Saturday, July 01, 2017

150 Great Canadian Graphic Books

It was just a little over a couple years ago that I rediscovered my love of graphic literature - thanks to my local public library and their amazing collection of graphic books. It was the same month that I started rereading graphic books that I signed up for a Goodreads account.

Goodreads provides an excellent web service to keep track of all the books one has read, rate and review them, and (much to my great pleasure) organize books into customized lists!
 
Toronto Public Libraries puts a maple leaf sticker on Canadian books. They miss a lot, but the stickers make it easy to spot on the shelf Canuck titles. In between signing out mainstream titles by Marvel and DC, I would check out some homegrown works. After reading them I'd add them to Goodreads and my various beloved lists.

I have lists for graphics books by genre, publisher, and target age - as well as for Canadian and local (Toronto) books.

To make it onto my Canadian graphic books list a title must we written and/or illustrated by Canadian or be about a Canadian subject.

Around last summer with Canada's 150 birthday in mind, I decided to make sure I had read 150 Canadian graphic books.  Just last night I finished three titles to make it to 150 exactly!

My list of great Canadian graphic book includes:
  • superhero adventures!  - both homegrown heroes (Nelvana of the Northern Lights, Alpha Flight, Captain Canuck) and American heroes written by Canadians
  • experimental and artsy works - mind-expanding and trippy wonders
  • famous authors' dabbles - such as by Margaret Atwood, Carol Shields, Cory Doctorow, and Robert Lapage
  • First Nations collections
  • bitter-sweet (and at times TMI) memoirs 
  • awesome reads for kids, tweens and teens
  • funny comics - from "For Better or Worse" to hilarious travelogues by Guy Delisle
  • webcomics
  • exciting Canadian history and historical fiction (about Confederation, the Klondike, Glenn Gould, Billy Bishop, Nellie McClung)
Check out my list of 150 Great Canadian Graphic works

I'm still reading more Canadian graphic works. Let me know of anything I should be sure to have on the list for the next Canada Day! 

Friday, March 17, 2017

It's Doctor Webslinger Now!

Around this time last month, I officially and FINALLY completed my PhD.  My dissertation was accepted without any revisions needed (something I'm told is rather rare).  So I'm now officially Doctor Glen Farrelly - Doctor of Information.

I'm in the process now of searching for a job. I'm interested in positions in both academia and industry.  I'd love to work in areas related to digital media design, user experience, and understanding user behaviour.  Check out my LinkedIn profile and please let me know of any good jobs!

Completing my doctorate was a long, laborious, and labyrinthine process.  To borrow further from Greek mythology - it was a herculean task and at times even sisyphean that would make for a fine Greek comedy and tragedy simultaneously.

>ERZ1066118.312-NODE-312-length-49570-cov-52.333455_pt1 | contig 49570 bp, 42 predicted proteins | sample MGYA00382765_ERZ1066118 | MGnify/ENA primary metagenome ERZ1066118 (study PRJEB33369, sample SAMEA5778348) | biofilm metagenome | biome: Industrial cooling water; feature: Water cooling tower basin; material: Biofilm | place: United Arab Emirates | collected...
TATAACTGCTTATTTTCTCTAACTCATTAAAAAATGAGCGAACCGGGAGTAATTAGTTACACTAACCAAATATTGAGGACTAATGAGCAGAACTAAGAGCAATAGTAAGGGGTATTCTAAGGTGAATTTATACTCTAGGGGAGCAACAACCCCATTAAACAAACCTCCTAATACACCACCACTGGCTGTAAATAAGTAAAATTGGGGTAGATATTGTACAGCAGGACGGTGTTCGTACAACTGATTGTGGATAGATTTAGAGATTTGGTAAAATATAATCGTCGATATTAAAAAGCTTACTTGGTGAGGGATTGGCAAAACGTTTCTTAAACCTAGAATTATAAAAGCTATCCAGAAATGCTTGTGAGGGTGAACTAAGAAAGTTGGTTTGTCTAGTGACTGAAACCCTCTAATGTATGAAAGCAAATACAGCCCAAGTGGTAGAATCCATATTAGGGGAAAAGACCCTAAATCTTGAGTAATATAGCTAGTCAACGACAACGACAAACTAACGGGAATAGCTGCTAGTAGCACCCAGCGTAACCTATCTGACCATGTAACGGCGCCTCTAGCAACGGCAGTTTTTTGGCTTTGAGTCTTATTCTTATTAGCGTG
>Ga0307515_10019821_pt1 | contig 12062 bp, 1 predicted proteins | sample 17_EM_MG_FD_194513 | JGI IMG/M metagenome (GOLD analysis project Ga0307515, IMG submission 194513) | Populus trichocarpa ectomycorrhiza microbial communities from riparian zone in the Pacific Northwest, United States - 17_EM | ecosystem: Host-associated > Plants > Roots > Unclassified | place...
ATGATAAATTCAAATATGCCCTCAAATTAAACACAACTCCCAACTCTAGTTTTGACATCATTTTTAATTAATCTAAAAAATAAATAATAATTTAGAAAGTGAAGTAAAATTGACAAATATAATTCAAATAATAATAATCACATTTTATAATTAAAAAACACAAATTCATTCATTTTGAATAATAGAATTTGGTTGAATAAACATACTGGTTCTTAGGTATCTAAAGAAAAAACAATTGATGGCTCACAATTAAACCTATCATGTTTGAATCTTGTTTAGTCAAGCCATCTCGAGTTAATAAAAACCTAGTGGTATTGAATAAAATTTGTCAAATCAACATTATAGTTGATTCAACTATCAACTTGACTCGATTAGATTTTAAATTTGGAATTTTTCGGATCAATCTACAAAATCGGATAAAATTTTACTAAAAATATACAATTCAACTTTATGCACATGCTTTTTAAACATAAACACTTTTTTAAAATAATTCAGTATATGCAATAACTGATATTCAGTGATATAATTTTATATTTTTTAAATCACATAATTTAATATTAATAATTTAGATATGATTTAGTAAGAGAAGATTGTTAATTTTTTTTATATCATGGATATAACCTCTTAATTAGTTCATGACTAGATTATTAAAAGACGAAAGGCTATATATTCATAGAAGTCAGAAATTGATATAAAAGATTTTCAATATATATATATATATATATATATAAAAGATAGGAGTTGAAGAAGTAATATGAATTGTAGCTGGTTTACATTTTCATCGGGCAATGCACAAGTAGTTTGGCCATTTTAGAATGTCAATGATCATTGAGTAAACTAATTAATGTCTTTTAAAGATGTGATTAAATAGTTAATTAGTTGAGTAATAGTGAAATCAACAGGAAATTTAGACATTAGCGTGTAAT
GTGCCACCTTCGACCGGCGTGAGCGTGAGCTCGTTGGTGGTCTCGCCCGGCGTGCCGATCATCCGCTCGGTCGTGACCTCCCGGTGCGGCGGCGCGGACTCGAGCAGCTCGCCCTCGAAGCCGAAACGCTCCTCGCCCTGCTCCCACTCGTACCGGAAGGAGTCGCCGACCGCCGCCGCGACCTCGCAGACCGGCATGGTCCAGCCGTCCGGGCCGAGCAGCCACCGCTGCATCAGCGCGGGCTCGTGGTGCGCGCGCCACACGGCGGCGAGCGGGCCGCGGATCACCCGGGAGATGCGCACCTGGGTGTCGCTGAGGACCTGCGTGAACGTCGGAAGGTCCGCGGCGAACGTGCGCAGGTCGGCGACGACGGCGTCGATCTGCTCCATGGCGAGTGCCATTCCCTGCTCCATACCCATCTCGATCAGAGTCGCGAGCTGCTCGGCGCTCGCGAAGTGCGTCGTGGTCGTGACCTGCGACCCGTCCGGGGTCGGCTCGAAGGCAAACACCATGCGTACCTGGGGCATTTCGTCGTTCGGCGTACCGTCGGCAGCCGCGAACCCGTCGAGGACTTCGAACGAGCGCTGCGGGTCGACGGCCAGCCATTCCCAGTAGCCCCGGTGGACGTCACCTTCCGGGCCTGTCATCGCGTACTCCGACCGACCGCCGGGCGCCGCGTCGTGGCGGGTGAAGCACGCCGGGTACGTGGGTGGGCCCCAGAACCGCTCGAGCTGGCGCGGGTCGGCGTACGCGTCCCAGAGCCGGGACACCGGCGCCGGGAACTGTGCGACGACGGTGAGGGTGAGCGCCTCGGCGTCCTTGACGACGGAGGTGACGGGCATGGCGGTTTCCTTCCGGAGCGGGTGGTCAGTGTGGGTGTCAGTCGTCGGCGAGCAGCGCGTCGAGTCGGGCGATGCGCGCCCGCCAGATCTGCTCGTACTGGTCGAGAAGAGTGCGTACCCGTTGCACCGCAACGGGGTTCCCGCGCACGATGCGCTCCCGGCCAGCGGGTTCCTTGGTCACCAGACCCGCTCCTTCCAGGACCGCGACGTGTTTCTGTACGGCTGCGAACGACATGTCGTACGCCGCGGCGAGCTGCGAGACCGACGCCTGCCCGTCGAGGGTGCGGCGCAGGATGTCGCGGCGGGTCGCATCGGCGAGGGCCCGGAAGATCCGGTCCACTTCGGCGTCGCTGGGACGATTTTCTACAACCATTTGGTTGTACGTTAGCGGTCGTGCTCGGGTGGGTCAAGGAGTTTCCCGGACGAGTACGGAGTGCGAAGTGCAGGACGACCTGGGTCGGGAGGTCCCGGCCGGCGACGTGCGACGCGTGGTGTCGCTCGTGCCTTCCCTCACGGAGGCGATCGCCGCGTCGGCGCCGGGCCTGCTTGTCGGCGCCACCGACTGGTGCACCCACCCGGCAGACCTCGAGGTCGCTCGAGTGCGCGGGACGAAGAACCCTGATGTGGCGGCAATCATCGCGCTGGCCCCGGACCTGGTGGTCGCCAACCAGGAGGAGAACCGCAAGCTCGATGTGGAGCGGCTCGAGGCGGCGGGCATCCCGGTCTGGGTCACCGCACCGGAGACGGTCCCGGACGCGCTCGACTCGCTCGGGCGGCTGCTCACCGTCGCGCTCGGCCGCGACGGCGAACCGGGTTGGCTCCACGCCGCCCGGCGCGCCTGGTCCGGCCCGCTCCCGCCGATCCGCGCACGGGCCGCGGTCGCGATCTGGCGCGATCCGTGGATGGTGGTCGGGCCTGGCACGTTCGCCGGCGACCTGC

In the weeks leading up to my dissertation oral defense and before that with the months of work in researching, writing, and revising of the dissertation, I was engulfed and exhausted. So I have long neglected this blog. Yet, this blog was an important part of my PhD.

As I have blogged about before, this blog and the arrival of Web 2.0 sites such as Delicious, Facebook, and Twitter got me thinking more deeply about the power and possibilities of this new medium. Through blogging I began to research digital media topics and write about them.  This and some other events lead me to want to pursue studying these topics at a higher level, so I decided to do a master's degree at Royal Roads.

The blog posts here and as later syndicated by Backbone Magazine helped provide a portfolio of my work as well as opportunity to refine and extend my writing. This helped me get into grad school.  Then while at grad school, this blog provided an outlet for my ongoing research as well as a means to help recruit participants for my various studies (interviews on website accessibility adoption, a survey on mobile application usage, user ethnography on Foursquare, and finally my dissertation on locative media).

I've referred to my blog as a "research blog" and several people thought my academic blogging was quite innovative while others thought it was pointless (as only publications in A journals matter to them). I've been surprised by how few scholars have a research blog still today (well, maybe not that surprised considering how busy most academics are).

During my herculean/sisyphean labours my blog was here for me and it played a vital role in that process. 


Going forward, however, I'm not sure the role that blogging will play for me. Over the years, I've lost a lot of motivation for creating user generated content - or as one scholar refers to it loser generated content.  It's a huge time commitment without any compensation.

Regardless, I'm grateful for the outlet and opportunity that this blog has offerred me. Stay tuned.